Watts v. Carroll County Fiscal Court et al

Filing 35

MEMORANDUM OPINION & ORDER: Defendants' motion for summary judgment [R. 23] is GRANTED IN PART but DENIED IN PART. The motion is GRANTED in favor of the Defendants on Watts's claims that relate to the time period during which he was an hourly, rather than salary, employee. See Section II(D), supra. However, the motion is DENIED in all other respects. Signed by Judge Gregory F. VanTatenhove on 8/25/2017.(AKR)cc: COR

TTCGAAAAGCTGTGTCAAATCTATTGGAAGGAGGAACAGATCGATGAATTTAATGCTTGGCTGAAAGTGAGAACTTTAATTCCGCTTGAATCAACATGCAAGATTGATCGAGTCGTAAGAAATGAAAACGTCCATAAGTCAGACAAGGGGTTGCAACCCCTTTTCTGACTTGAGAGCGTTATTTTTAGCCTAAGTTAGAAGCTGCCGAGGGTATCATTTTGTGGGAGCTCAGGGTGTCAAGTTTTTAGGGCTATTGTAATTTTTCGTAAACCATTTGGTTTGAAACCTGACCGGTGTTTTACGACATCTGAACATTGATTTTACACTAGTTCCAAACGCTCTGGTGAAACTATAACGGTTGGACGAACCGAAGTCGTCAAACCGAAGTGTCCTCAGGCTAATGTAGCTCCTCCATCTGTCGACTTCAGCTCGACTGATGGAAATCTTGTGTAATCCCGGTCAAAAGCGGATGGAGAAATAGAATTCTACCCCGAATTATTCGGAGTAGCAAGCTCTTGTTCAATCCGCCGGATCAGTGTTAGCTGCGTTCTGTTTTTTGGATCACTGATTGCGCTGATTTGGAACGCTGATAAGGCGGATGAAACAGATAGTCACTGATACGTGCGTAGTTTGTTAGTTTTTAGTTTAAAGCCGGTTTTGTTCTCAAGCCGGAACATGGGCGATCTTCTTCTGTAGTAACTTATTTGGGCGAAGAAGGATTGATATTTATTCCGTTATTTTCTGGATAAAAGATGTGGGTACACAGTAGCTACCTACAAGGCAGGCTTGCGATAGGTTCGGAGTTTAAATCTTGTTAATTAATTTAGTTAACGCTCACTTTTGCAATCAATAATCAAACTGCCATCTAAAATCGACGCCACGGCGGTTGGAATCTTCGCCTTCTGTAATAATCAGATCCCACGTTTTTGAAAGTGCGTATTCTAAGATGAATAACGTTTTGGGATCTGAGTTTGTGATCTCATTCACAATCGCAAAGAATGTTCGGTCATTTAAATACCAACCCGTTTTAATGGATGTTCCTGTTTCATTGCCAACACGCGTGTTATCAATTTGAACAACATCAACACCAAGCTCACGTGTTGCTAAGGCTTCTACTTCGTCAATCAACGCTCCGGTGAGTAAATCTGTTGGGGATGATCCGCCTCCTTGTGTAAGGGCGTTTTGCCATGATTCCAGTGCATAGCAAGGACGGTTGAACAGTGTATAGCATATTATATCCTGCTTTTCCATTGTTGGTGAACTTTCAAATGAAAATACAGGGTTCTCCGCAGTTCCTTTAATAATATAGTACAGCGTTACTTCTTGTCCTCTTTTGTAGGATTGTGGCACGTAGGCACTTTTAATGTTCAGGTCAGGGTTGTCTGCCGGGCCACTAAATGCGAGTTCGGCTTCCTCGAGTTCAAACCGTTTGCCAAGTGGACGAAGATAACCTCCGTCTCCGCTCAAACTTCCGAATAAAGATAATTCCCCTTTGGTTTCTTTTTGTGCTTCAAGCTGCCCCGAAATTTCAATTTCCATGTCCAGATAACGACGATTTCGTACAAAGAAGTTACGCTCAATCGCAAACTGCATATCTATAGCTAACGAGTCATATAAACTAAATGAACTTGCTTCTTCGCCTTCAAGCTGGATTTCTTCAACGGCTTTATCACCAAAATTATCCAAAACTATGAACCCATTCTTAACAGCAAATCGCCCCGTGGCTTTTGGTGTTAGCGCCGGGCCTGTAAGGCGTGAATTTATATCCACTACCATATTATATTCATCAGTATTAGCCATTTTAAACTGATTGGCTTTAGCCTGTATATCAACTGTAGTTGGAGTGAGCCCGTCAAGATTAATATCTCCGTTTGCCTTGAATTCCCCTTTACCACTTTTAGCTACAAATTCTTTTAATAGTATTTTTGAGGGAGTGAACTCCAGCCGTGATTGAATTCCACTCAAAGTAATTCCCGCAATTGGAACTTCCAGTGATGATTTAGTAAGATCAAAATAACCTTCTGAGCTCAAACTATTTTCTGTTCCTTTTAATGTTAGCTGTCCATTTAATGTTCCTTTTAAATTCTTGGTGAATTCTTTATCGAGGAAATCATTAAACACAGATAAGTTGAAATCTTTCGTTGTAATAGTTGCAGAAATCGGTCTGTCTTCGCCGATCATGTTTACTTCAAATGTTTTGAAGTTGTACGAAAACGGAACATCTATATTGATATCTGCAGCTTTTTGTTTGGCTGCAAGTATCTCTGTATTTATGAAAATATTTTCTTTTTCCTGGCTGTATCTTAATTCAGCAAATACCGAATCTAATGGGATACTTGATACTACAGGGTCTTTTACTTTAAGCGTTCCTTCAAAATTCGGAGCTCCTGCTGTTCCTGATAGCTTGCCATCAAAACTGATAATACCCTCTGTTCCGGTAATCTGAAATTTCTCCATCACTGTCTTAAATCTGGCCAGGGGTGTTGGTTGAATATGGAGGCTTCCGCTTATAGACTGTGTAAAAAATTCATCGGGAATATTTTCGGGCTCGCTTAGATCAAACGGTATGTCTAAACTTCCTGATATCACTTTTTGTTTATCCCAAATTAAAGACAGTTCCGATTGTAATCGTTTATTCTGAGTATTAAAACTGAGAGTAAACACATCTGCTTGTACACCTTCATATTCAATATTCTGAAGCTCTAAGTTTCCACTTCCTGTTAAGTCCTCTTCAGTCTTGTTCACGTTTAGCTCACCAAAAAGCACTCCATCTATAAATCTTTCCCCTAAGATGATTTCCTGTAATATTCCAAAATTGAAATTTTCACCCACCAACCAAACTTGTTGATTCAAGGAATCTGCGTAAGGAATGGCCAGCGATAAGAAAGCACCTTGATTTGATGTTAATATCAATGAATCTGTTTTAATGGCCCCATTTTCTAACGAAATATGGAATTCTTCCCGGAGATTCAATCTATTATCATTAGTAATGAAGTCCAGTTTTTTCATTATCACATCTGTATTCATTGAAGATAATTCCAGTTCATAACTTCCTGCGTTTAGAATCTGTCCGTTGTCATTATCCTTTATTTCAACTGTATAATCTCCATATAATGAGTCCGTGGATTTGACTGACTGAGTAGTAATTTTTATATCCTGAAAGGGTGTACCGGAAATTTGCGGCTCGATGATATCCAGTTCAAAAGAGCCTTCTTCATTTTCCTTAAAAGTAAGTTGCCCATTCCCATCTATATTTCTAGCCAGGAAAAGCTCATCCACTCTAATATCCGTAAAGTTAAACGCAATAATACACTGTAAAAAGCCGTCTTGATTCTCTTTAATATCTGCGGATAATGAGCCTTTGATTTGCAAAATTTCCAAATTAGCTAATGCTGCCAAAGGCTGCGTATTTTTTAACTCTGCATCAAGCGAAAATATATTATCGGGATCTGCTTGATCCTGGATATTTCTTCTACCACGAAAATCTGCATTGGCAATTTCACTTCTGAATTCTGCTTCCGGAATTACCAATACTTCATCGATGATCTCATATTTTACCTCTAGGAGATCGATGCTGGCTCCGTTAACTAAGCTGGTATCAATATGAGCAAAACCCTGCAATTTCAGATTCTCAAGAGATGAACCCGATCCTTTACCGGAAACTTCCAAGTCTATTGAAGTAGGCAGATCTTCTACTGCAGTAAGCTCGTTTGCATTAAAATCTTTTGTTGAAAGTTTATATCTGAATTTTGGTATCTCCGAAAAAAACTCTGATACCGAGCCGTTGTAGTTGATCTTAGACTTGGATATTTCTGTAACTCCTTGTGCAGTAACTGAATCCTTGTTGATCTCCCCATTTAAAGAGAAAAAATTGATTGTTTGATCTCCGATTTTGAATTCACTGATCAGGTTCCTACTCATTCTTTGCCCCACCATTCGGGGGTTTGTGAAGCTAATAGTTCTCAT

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Case: 3:16-cv-00040-GFVT-EBA Doc #: 35 Filed: 08/25/17 Page: 1 of 15 - Page ID#: 402 UNITED STATES DISTRICT COURT EASTERN DISTRICT OF KENTUCKY CENTRAL DIVISION FRANKFORT BENJAMIN WATTS, Plaintiff, v. CARROLL COUNTY FISCAL COURT, et al., Defendants. ) ) ) ) ) ) ) ) ) ) Civil No. 3:16-cv-00040-GFVT MEMORANDUM OPINION & ORDER *** *** *** *** Officers from the Carroll County Fiscal Court fired Benjamin Watts from his position as Carroll County Director of Parks and Recreation. Watts then sued Carroll County Fiscal Court and County Judge-Executive Bobby Lee Westrick for violations of the Fair Labor Standards Act and Kentucky Wage and Hour Act. The Defendants seek summary judgment, but because a genuine issue of material fact remains on a number of Watts’s claims, the Court will GRANT IN PART and DENY IN PART the Defendants’ motion. I A On January 5, 2015, Benjamin Watts was hired as the Carroll County Director of Parks and Recreation by County Judge-Executive Bobby Lee Westrick1. Although Watts was never given a formal job description, Judge-Executive Westrick stated that Watts’s role as director The following factual summary is drawn primarily from Watts’ response to the Defendants’ motion for summary judgment. [See R. 24.] Because Carroll County Fiscal Court seeks summary judgment, all facts are construed in the light most favorable to Watts, the non-movant. See, e.g., Tingle v. Arbors at Hilliard, 692 F.3d 523, 529 (6th Cir. 2012) (citing Matsushita Elec. Indus. Co. v. Zenith Radio Corp., 475 U.S. 574, 587 (1986)). 1 Case: 3:16-cv-00040-GFVT-EBA Doc #: 35 Filed: 08/25/17 Page: 2 of 15 - Page ID#: 403 would be to “oversee the Park & Recs of the Carroll County Park, completely.” [R. 23-1 at 8; R. 23-5 at 2.] Despite this articulation of Watts’s role, Westrick also later informed Watts that he should not question or second-guess the ways Westrick handled issues regarding other park employees. [R. 24 at 4.] When asked to personally describe his duties as director, Watts stated that they included supervising and training park employees, even though he never “technically supervise[d] anyone”, as well as pursuing new Parks and Recreation programs. [Id. at 3-6.] Watts experienced confusion over his wages a number of times during his tenure as Carroll County Parks and Recreation Director. When Watts was initially hired at the start of January 2015, he was told the position was a $30,000.00 per year salaried role. Nevertheless, Watts was required to submit a time sheet every week indicating how many hours he worked. [Id. at 2.] Watts believed that, as a salary employee, he would receive fifty-two equal paychecks over the course of the year. But when he received his first paycheck on Friday, January 9, 2015, it was for an amount less than he expected, and he did not understand why. [Id. at 2-3.] Carroll County Fiscal Court now explains that Watts’s first paycheck was simply pro-rated to reflect the fact that he started his employment halfway through the week. [See R. 25 at 7 (explaining the mathematics behind Watts’s weekly paycheck calculations).] Beyond that incident, Watts received the amount of money he expected per week going forward, and he continued as a salary employee for the duration of 2015. [See R. 23-8.] At the turn of the new year, though, things changed. On January 4, 2016, County JudgeExecutive Westrick approached Watts and asked him why he was reporting more than forty hours per week on his time sheets. [R. 24 at 5.] Watts informed Westrick that he was merely documenting the hours he worked every week as originally instructed. [Id.] According to Watts, Westrick then instructed him to keep track of any hours in excess of forty “in his head” and to 2 Case: 3:16-cv-00040-GFVT-EBA Doc #: 35 Filed: 08/25/17 Page: 3 of 15 - Page ID#: 404 use those hours as “comp time” rather than reporting it on a time sheet. [Id.] This confused Watts, so he asked both Judge-Executive Westrick and his personal lawyer to further explain the matter. After Watts sought clarification from Westrick, Westrick sent Watts a memorandum imposing new conditions of employment on his Parks and Recreation position. The memorandum informed Watts “that he had no supervisory authority and, thus, could no longer work over forty hours per week without [Westrick’s] prior approval.” [Id.] The new conditions also confined Watts to his office between the hours of 8:30 a.m. and 4:30 p.m., to ensure he worked only forty hours per week. This posed a problem for Watts, as his schedule was previously flexible enough to allow him to attend to certain personal tasks like picking up his child from school. [Id.] Watts was also classified as an hourly employee, rather than a salaried one, going forward. [Id. at 6.] According to Westrick, these new conditions were imposed because of Watts’s lackluster performance as Parks and Recreation Director. [Id. at 5-6.] Not long after the new conditions were imposed, Watts was terminated from his employment with Carroll County. [Id. at 7.] Carroll County Fiscal Court officers informed Watts that his position was no longer needed and that “several issues” led to his discharge. [Id.] Following his termination, Watts filed this civil action alleging various violations of the Fair Labor Standards Act and the Kentucky Wage and Hour Act from the time he served as Director of Carroll County Parks and Recreation, during which he frequently worked in excess of forty hours per week but was never paid overtime compensation. [See R. 1.] The Defendants Carroll County Fiscal Court and Judge Executive Westrick, in his official capacity, seek summary judgment on all of Watts’s claims. [R. 23.] 3 Case: 3:16-cv-00040-GFVT-EBA Doc #: 35 Filed: 08/25/17 Page: 4 of 15 - Page ID#: 405 B According to Federal Rule of Civil Procedure 56, summary judgment is appropriate where the pleadings, depositions, answers to interrogatories, and admissions on file, together with any affidavits, show that there is no genuine issue as to any material fact and that the moving party is entitled to judgment as a matter of law. Fed. R. Civ. P. 56. A fact’s materiality is determined by the substantive law, and a dispute is genuine if “the evidence is such that a reasonable jury could return a verdict for the non-moving party.” Anderson v. Liberty Lobby, 477 U.S. 242, 248 (1986). Summary judgment is inappropriate where there is a genuine conflict “in the evidence, with affirmative support on both sides, and where the question is which witness to believe.” Dawson v. Dorman, 528 F. App’x 450, 452 (6th Cir. 2013). “Credibility determinations, the weighing of the evidence, and the drawing of legitimate inferences from the facts are jury functions, not those of a judge.” Morales v. Am. Honda Motor Co., Inc., 71 F.3d 531, 535 (6th Cir. 1995) (quoting Liberty Lobby, 455 U.S. at 255). Further, the Court must view all facts and draw all reasonable inferences in favor of the nonmoving party.” See, e.g., Matsushita, 475 U.S. at 587. II Carroll County Fiscal Court moves for summary judgment on all of Watts’s claims. Specifically, Carroll County claims that (A) Watts was not an “employee” for purposes of the Fair Labor Standards Act (“FLSA”) and, thus, not entitled to overtime compensation; (B) if Watts was an “employee” under the FLSA, he was an exempt employee who still was not entitled to overtime compensation; and (C) Watts is not entitled to any relief under the Kentucky Wage and Hour Act. The Court addresses each of these arguments in turn. 4 Case: 3:16-cv-00040-GFVT-EBA Doc #: 35 Filed: 08/25/17 Page: 5 of 15 - Page ID#: 406 A First, Carroll County contends Watts was not an “employee” under the FLSA. In general, the FLSA requires employers to pay a minimum wage to all employees and also requires employers to pay an overtime wage to employees who work more than forty hours per workweek. See 29 U.S.C. §§ 206(a), 207(a). The FLSA excludes from these requirements, however, certain individuals employed by a state or political subdivision of a state, including any individual: (i) who is not subject to the civil service laws of the State, political subdivision, or agency which employs him; and (ii) who— (I) holds a public elective office of that State, political subdivision or agency, (II) is selected by the holder of such an office to be a member of his personal staff, (III) is appointed by such an officeholder to serve on a policymaking level, (IV) is an immediate adviser to such an officeholder with respect to the constitutional or legal powers of his office, or (V) is an employee in the legislative branch or legislative body of that State, political subdivision, or agency and is not employed by the legislative library of such State, political subdivision, or agency. 29 U.S.C. § 203(e)(2)(C). No one disputes the fact that Watts was not subject to civil service laws, so the first prong of the two prong exception test is satisfied. [See R. 23-1; R. 24.] As for the second prong, Carroll County Fiscal Court argues Watts’s position as Director of Parks and Recreation fell within the policymaking exception in section 203(c)(2)(C)(ii)(III). If Carroll County is correct, Watts would not be an “employee” for purposes of the FLSA and was not entitled to any overtime compensation during his time there. 5 Case: 3:16-cv-00040-GFVT-EBA Doc #: 35 Filed: 08/25/17 Page: 6 of 15 - Page ID#: 407 Courts interpret the policymaking exception in a variety of ways. While the Seventh Circuit extends the exception to employees who merely implement policies or offer suggestions about policies, the Second Circuit, for example, has held that the exception applies only to employees who work closely with and are specifically held accountable to their appointers. Compare Opp v. Office of State’s Att’y of Cook Cnty., 660 F.3d 616 (7th Cir. 2010) with EEOC v. Vermont, 904 F.2d 794, 800 (2d Cir. 1990). See also Angela Galloway, A “Narrow Exception” Run Amok: How Courts Have Misconstrued Employee-Rights Laws’ Exclusion of “Policymaking” Appointees, and a Proposed Framework for Getting Back on Track, 86 WASH. L. REV. 875 (2011). The Sixth Circuit has provided limited guidance on the issue except to state that the FLSA’s policymaking exception is interpreted consistently with its Title VII counterparts. Birch v. Cuyahoga Cnty. Probate Ct., 392 F.3d 151, 160 (6th Cir. 2004). The Sixth Circuit has also favorably cited a list of relevant factors that were articulated in Teneyuca v. Bexar County, 767 F.2d 148 (5th Cir. 1985), as a tool for evaluating this kind of claim. See Birch, 392 F.3d at 161; see also Marburger v. Upper Hanover Twp., 225 F. Supp. 2d 503 (E.D. Pa. 2002) (applying Teneyuca factors to the FLSA policymaking exception). These non-exhaustive factors include (1) whether the elected official has plenary powers of appointment and removal or, put another way, whether the appointee serves at the pleasure of the appointing authority; (2) whether the appointee is personally accountable to only that elected official; (3) whether the appointee represents the elected official in the eyes of the public—i.e., whether the appointee can speak on behalf of the policymaker; (4) whether the appointee has discretionary rather than administrative powers; (5) the level of the position within the organization’s chain of command; and (6) the actual intimacy of the working relationship between the elected official and the appointee. 6 Case: 3:16-cv-00040-GFVT-EBA Doc #: 35 Filed: 08/25/17 Page: 7 of 15 - Page ID#: 408 Teneyuca, 767 F.2d at 151; Marburger, 225 F. Supp. 2d at 510-14. See also Gomez-Mesquita v. City of Detroit, No. 06-12844, 2007 WL 2225859, at *3 (E.D. Mich. Aug. 2, 2007). Notably, the Teneyuca court acknowledged that using factors such as these to determine the applicability of a particular exception “does not lend itself well to disposition by summary judgment.” Id. at 152. When the Court considers these factors in the context of Watts’s case, the Court is unable to grant summary judgment in favor of Carroll County. To succeed on their summary judgment motion, the Defendants must show that no reasonable jury could find that Watts lacked sufficient influence over policymaking to qualify for the FLSA’s policymaking exception. See Bacon v. Eaton Corp., 565 F. App’x 437, 440 (6th Cir. 2014). While some factors weigh in support of the policymaking exception, the Court cannot conclude no reasonable jury could return a verdict otherwise. In support of the policymaking exception, Carroll County relies on testimony from Judge-Executive Westrick explaining that he hired Watts to “completely” oversee the Parks and Recreation Department. [R. 23-1 at 8; R. 23-5 at 2.] Westrick went on to state that Watts was “director of the whole park out there” and that Watts’s duties involved “[a]nything [that] pertains to the park.” [R. 23-1 at 8; R. 23-5 at 2.] According to Carroll County, this demonstrates that Judge Westrick “lacked the personal knowledge or experience to effectively determine County policy with regard to the Parks and Recreation Department.” [R. 23-1 at 8.] Furthermore, other evidence of record, such as the fact that Westrick did personally appoint and subsequently remove Watts, supports a finding of policymaking under the relevant factors. See Teneyuca, 767 F.2d at 151. But while this may be true, there is simply not enough evidence for the Court to conclude Watts was actively involved in shaping Carroll County Parks and Recreation policy. Watts 7 Case: 3:16-cv-00040-GFVT-EBA Doc #: 35 Filed: 08/25/17 Page: 8 of 15 - Page ID#: 409 testified that it was his responsibility to create and implement goals and strategies for the Parks and Recreation department, but that he also had to seek permission to implement those goals and strategies. [R. 23-3 at 15.] Watts testified that he “thought” he was responsible for developing a Parks and Recreation department budget, but that once the budget left his hands, it was altered before final approval. [Id.] And while Carroll County Fiscal Court points to many emails Watts sent to other employees with policymaking suggestions [see R. 25-1 through 25-10], there is insufficient evidence for the Court to conclude as a matter of law that Watts was actually responsible for making those policy ideas come to life. As Watts emphasizes in his sur-reply, Westrick expressed frustration that Watts was “constantly” sending him “long emails” about different programs Watts wanted to pursue, despite Westrick communicating to Watts that the County was not, in fact, going to pursue the suggested policy changes. [R. 34 at 3; R. 34-2.] While some evidence of policymaking does exist, Watts has presented sufficient evidence to establish that genuine issues of material fact remain. This is particularly true in light of the fact that the applicability of the policymaking exception is typically a question for the fact-finder and that application of the exception should be narrowly construed. See Teneyuca, 767 F.2d at 152; Gomez-Mesquita, 2007 WL 2225859, at *4. Accordingly, summary judgment is inappropriate on this issue. B In the alternative, Carroll County argues that if Watts is, in fact, considered an “employee” for purposes of the FLSA, he is an exempt administrative employee pursuant to 29 U.S.C. § 213(a)(1). The administrative employee exemption applies where an employee is: (1) Compensated on a salary or fee basis at a rate of not less than $455 per week . . . exclusive of board, lodging and other facilities; (2) Whose primary duty is the performance of office or non-manual work directly 8 Case: 3:16-cv-00040-GFVT-EBA Doc #: 35 Filed: 08/25/17 Page: 9 of 15 - Page ID#: 410 related to the management or general business operations of the employer or the employer’s customers; and (3) Whose primary duty includes the exercise of discretion and independent judgment with respect to matters of significance. 29 C.F.R. § 541.200(a). See also 29 U.S.C. § 213(a); Henry v. Quicken Loans, Inc., 698 F.3d 897, 899 (6th Cir. 2012). Courts also construe this exemption narrowly, and the employer bears the burden of proving each element of the exemption by a preponderance of the evidence. See Burton v. Appriss, Inc., 682 F. App’x 523, 527 (6th Cir. 2017); Foster v. Nationwide Mut. Ins. Co., 710 F.3d 640, 642 (6th Cir. 2013). Moreover, the application of this exemption is generally considered a question of fact. See Chao v. Double JJ Resort Ranch, 375 F.3d 393, 395-96 (6th Cir. 2004). In Watts’s case, the first requirement of the administrative exemption is satisfied during the time that he was a salary employee. Watts’s personnel file as well as his deposition testimony confirm that he was making at least $30,000.00 annually, or at least $576.92 per week. [See R. 23-3 at 2; R. 23-7; R. 23-8.] But the other two requirements—both of which are concerned with Watts’ “primary duty” as Parks and Recreation Director—remain in dispute. See Burton, 682 F. App’x at 427 (noting the focus of both the second and third factors is an employee’s primary duty). While this issue may sometimes be resolved as a matter of law, it is generally more appropriate for a factfinder to address than for the Court. See Henry, 698 F.3d at 901 (compiling cases emphasizing the factual nature of the primary duty inquiry). Like with the policymaking exception, the Court is ultimately unable to conclude at this time that the administrative exemption applies to Watts’s employment as Carroll County Parks and Recreation Director. The second prong of the administrative exemption test requires an employee’s primary 9 Case: 3:16-cv-00040-GFVT-EBA Doc #: 35 Filed: 08/25/17 Page: 10 of 15 - Page ID#: 411 duty to involve “office or non-manual work directly related to the management or general business operations” of the employer. 29 C.F.R. § 541.200(a)(2). While the record does not contain a written job description for Watts’s position, his deposition testimony suggests his primary duty could be viewed as management-related. When asked to describe his duties, Watts testified as follows: Q. How would you describe your duties? A. I would best describe them as it was my responsibility to create and manage recreational and sports programs for the community both for youth and adults. To manage and oversee the county park and the associates that were employed to work at the park. And that included the pool, the county pool that was – that was at the park as well. And then we also had an after-school program that we had a few employees who worked with the school as part of a grant that was created before I was ever the director, and just to kind of manage and oversee that as well. [R. 23-3 at 7-8.] Watts also testified that he trained Parks and Recreation employees and directed them to perform certain tasks. [Id. at 9-11.] Watts stated that he made recommendations about equipment or materials to be purchased, although he was not the one with final purchasing authority. [Id. at 11-12.] And Watts ultimately testified that he believed his primary duty was “to manage.” [Id. at 12.] On the other hand, Watts contends his primary duty did not involve “office or nonmanual work” as required under the regulation. [See R. 24 at 10.] According to Watts, JudgeExecutive Westrick told him that it was his responsibility to pick up trash around the park and to personally deliver checks to employees. [See, e.g., R. 24-1 at 11.] And Watts also helped other employees with various manual projects, such as putting wind screens around batting cages, pumping water out of the park fields, and transporting bags full of sports equipment. [R. 23-3 at 12-13.] 10 Case: 3:16-cv-00040-GFVT-EBA Doc #: 35 Filed: 08/25/17 Page: 11 of 15 - Page ID#: 412 When viewing the facts in the light most favorable to Watts, his manual labor activities do not preclude a conclusion that his primary duty was management-related. Courts have noted that employees “can perform some manual work without losing exempt status,” particularly where manual tasks are merely incidental to a primary, non-manual duty such as managing the park and its employees on the whole. See Schaefer v. Indiana Michigan Power Co., 358 F.3d 394, 401 (6th Cir. 2004); Krupinski v. Laborers Eastern Region Org. Fund, No. 15-cv-982, 2016 WL 5800473, *5-6 (S.D.N.Y. Sept. 30, 2016). Here, Watts’s occasional labor-heavy tasks appear to be peripheral to his supervisory role as a manager of the Carroll County Parks and Recreation department. This conclusion is bolstered by the fact that Judge-Executive Westrick confined Watts to his office for a period of time: this suggests that Westrick believed Watts could carry out his duties as Parks and Recreation Director from behind a desk. [See R. 24-5.] But while certain evidence suggests the second prong of the test is satisfied, Carroll County Fiscal Court must still prove the third prong, known as the discretion-and-independentjudgment prong. See Henry, 698 F.3d at 900. This part of the test requires Carroll County to demonstrate that Watts’s primary duty “includes the exercise of discretion and independent judgment with respect to matters of significance.” 29 C.F.R.§ 541.202(a). “In general, the exercise of discretion and independent judgment involves the comparison and the evaluation of possible courses of conduct, and acting or making a decision after the various possibilities have been considered.” Id. This prong can be satisfied even if an employee is subject to “active supervision” or if his work is “heavily regulated.” See Thomas v. Speedway SuperAmerica, LLC, 506 F.3d 496, 504 (6th Cir. 2007); Renfro v. Ind. Mich. Power Co., 370 F.3d 512, 519 (6th Cir. 2004). Conflicting evidence on this point precludes the Court from entering summary judgment 11 Case: 3:16-cv-00040-GFVT-EBA Doc #: 35 Filed: 08/25/17 Page: 12 of 15 - Page ID#: 413 in favor of the Defendants. As described at the outset, County Judge-Executive Westrick originally told Watts his role would be to “oversee the Park & Recs of the Carroll County Park, completely.” [R. 23-1 at 8.] Watts testified that Westrick told him that “he didn’t know anything about [Parks and Recreation] and that he just needed somebody to come in and clean it up.” [R. 23-1 at 7.] And Watts was allegedly tasked with a number of decision-making responsibilities, such as developing a budget, creating a website, recommending certain personnel actions, and more. [See R. 23-1 at 13 (citing Watts’s deposition testimony); R. 25 at 8.] These points suggest Watts had sufficient authority to make decisions out of his own discretion and independent judgment. Nevertheless, the evidence also suggests that Westrick was really the party in control of Parks and Recreation decision-making. Westrick complained during his deposition of “long emails” Watts used to send him suggesting new programs the Parks and Recreation department could pursue. [R. 24-3 at 2; see also R. 25-1 through R. 25-10.] According to Westrick, he told Watts “no, that we’re not going to pursue different issues, different programs that goes on in the school at this county park. No.” [R. 24-3 at 2.] Westrick then complained of Watts’s persistence in sending recommendations. [Id.] On one occasion, Westrick apparently gave Watts grief for ordering a storage building with a green roof, instead of the blue roof Westrick had requested. [R. 24 at 7.] And Watts testified that at one point when he tried to recommend Westrick take certain personnel actions, Westrick responded that “he was the one who could fire me and that I was not to question his decisions.” [R. 24-1 at 7.] Ultimately, Watts testified that he did not know the extent of his discretion and independent judgment abilities: “[T]he further into the position, the longer that I was in that position, the more muddied the waters were as far as what I was and was not able to do or what I 12 Case: 3:16-cv-00040-GFVT-EBA Doc #: 35 Filed: 08/25/17 Page: 13 of 15 - Page ID#: 414 did or did not have the authority to do. Did I make recommendations, absolutely. . . . Did I have the authority to do so? Your guess is as good as mine.” [R. 24-1 at 7.] The Court’s role is not to make credibility determinations between conflicting witnesses or to usurp the jury’s role in weighing evidence. See Morales, 71 F.3d at 535. Instead, the Court considers only whether no reasonable jury could find in favor of Mr. Watts. Fed. R. Civ. P. 56; Liberty Lobby, 477 U.S. at 248. Like with the policymaking exception, the Court cannot conclude that no jury would find Watts was a non-exempt administrative employee entitled to overtime compensation. While “active supervision” from a supervisor does not totally preclude an employee from exempt status, there remains a question of fact in this case as to how much independent decision-making capability Watts truly had as Parks and Recreation Director. See, e.g., Thomas, 506 F.3d at 504. Summary judgment, therefore, must also be denied on this point. C Because the Court has denied summary judgment on the FLSA claims, the Court will also deny summary judgment on the pending Kentucky Wage and Hour Act (“KWHA”) claims. Pursuant to the KWHA, a plaintiff bears the burden of proving whether he or she is considered an employee entitled to overtime wages under Kentucky law. See City of Louisville, Division of Fire v. Fire Serv. Managers Ass’n, 212 S.W.3d 89 (Ky. 2006). While the KWHA is structurally distinct from the FLSA, both Watts and Carroll County Fiscal Court acknowledge that the FLSA claims and KWHA claims are closely related, and the parties suggest the Court cannot rule on one statute without also reaching a conclusion as to the other. [R. 23-1 at 17; R. 24 at 13.] The Court agrees with the parties that the claims are closely related. As there is insufficient evidence to resolve the FLSA claims as a matter of law, the Court also finds that it cannot grant summary judgment on the KWHA arguments. Watts’s classification under both 13 Case: 3:16-cv-00040-GFVT-EBA Doc #: 35 Filed: 08/25/17 Page: 14 of 15 - Page ID#: 415 statutory schemes will be better addressed by a jury in the context of trial. D There is, however, one issue on which the Defendants will be granted summary judgment. For a period of time, the record demonstrates that Watts was an hourly, not salary, employee. [See, e.g., R. 24-5 (informing Watts of the change in his employment status.] From May 13, 2016, onward, Carroll County admits that Watts was employed as a non-exempt hourly employee. Accordingly, Carroll County would be required to pay Watts overtime for any hours worked in excess of forty per workweek. [See R. 23-1 at 14-15; see also R. 24-7 (memorializing Westrick’s belief that Watts was “no longer considered an exempt employee” inasmuch as he no longer had “supervision duties over multiple employees).] Watts admits that he never worked more than forty hours a week during this time period. [R. 23-3 at 20; see also R. 23-8.] In light of this testimony, the Court finds as a matter of law that the Defendants definitively did not violate Watts’s FLSA or KWHA rights from May 13, 2016, through the day his employment ended. Summary judgment is, therefore, granted in favor of the Defendants on this issue only. III For the reasons articulated above, the Court finds that the Defendants’ motion for summary judgment [R. 23] is GRANTED IN PART but DENIED IN PART. The motion is GRANTED in favor of the Defendants on Watts’s claims that relate to the time period during which he was an hourly, rather than salary, employee. See Section II(D), supra. However, the motion is DENIED in all other respects. 14 Case: 3:16-cv-00040-GFVT-EBA Doc #: 35 Filed: 08/25/17 Page: 15 of 15 - Page ID#: 416 This the 25th day of August, 2017. 15